Charitable trusts are a popular estate planning tool because they offer the ability to accomplish numerous goals at the same time. Within the charitable trust category, there are a variety of options, but two basic types are popular because they combine charitable and non-charitable giving. Both a charitable lead and a charitable remainder trust allow you to create a trust that provides for both a cause that is important to you and people who are important to you. In addition, both trusts may also offer significant tax and probate advantages when structured properly.
Charitable lead trust: A charitable lead trust provides payments to a charity for a specific period of time after which the assets that remain in the trust pass to a non-charitable beneficiary. Often, the lead interest (portion that is paid out to the charity) will qualify for a charitable tax deduction if the trust is a living trust. An example of a lead trust is as follows: You fund a trust with $500,000. The trust terms call for 5% of the trust assets to be paid out to a charity each year for ten years with the remainder interest paid to your children upon termination of the ten year term.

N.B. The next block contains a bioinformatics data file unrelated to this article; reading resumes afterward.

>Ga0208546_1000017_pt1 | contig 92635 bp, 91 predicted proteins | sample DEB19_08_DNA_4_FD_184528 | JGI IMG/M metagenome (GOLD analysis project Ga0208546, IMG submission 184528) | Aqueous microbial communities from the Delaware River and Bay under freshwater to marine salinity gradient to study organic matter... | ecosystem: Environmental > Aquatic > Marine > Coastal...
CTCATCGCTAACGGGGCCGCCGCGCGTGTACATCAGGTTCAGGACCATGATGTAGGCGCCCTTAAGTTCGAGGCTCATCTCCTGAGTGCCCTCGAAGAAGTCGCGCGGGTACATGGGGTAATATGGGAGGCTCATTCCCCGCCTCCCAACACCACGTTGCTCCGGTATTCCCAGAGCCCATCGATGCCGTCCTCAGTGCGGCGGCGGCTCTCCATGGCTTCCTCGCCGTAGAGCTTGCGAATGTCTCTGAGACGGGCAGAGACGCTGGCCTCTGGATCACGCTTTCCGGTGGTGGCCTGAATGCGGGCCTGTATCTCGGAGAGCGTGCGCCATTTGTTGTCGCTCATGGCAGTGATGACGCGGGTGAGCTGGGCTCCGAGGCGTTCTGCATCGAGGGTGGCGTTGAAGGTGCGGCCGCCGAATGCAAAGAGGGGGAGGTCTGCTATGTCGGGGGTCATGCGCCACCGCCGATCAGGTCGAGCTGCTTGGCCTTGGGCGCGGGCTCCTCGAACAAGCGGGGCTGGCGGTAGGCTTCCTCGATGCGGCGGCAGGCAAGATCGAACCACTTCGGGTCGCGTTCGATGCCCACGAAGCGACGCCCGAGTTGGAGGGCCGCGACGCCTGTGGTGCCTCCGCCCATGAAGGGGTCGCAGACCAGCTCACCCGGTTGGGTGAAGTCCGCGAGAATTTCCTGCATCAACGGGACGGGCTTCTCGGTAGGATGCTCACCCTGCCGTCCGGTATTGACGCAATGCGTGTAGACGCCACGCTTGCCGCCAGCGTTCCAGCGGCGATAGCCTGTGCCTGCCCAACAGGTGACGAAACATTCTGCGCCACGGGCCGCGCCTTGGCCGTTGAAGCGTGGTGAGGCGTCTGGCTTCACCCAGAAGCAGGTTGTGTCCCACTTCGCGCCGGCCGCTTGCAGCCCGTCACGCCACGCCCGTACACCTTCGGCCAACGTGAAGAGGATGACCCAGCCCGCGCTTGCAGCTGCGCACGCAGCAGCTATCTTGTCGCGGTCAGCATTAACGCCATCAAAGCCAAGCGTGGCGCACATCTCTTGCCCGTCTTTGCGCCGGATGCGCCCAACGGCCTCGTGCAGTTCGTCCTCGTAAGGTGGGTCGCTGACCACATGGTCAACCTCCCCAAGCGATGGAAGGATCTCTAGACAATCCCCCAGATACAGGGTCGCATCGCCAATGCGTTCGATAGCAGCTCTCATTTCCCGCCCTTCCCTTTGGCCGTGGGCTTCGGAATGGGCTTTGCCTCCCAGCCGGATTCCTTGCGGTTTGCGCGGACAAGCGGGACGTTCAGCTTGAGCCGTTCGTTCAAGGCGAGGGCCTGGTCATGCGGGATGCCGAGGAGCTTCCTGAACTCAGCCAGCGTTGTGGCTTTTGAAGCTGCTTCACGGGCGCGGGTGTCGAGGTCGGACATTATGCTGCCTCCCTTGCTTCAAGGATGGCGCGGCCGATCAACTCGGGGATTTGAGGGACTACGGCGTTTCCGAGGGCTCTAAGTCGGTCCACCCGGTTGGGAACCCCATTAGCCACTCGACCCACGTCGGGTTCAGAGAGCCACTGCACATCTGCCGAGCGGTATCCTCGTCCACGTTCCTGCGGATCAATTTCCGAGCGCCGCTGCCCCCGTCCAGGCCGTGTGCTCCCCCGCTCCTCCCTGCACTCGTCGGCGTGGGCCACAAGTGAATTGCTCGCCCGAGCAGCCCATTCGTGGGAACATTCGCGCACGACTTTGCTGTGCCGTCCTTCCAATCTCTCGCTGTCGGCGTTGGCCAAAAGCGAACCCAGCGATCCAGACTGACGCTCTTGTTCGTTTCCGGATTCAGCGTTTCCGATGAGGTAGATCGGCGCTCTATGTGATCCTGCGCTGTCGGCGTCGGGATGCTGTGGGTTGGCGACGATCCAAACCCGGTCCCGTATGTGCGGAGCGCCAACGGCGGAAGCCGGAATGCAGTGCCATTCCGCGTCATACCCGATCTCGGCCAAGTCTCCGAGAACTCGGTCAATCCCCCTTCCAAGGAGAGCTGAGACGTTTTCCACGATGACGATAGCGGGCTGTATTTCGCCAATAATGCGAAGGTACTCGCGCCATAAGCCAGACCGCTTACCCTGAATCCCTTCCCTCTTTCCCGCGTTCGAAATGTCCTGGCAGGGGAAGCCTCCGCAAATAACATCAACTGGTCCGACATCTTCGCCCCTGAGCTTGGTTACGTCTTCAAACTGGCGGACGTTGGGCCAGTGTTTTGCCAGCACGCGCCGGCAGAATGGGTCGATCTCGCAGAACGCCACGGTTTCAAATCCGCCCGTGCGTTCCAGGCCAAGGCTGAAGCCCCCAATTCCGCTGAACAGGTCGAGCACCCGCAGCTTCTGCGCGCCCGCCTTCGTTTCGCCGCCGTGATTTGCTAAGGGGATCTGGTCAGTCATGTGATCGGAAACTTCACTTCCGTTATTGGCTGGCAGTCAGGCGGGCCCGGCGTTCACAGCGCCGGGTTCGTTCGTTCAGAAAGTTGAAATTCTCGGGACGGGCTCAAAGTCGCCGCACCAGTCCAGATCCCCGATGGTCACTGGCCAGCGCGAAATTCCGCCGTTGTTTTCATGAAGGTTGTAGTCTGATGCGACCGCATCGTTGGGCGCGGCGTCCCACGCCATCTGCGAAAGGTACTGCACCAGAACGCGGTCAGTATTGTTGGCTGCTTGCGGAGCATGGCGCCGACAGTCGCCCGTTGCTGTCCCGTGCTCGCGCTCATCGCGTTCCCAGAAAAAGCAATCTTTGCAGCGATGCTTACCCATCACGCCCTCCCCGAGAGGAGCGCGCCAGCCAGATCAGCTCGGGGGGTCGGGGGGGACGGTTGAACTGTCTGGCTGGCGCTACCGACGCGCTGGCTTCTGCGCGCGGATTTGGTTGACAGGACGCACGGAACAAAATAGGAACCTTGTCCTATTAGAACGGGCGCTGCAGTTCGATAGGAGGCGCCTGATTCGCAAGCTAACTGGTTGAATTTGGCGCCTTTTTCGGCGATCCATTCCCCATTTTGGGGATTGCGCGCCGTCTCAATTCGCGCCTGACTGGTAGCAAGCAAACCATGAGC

Charitable remainder trust: A charitable remainder trust works in reverse of how a charitable lead trust operates. Both a charitable and non-charitable beneficiary are designated. The non-charitable beneficiary receives a portion or percentage of the trust for a specified period of time after which the remainder interest passes to the charity. In the above example, assume that the trust terms call for $2,000 to be paid to your nephew each year for his lifetime. After his death, the remaining trust assets will then pass to the named charity.
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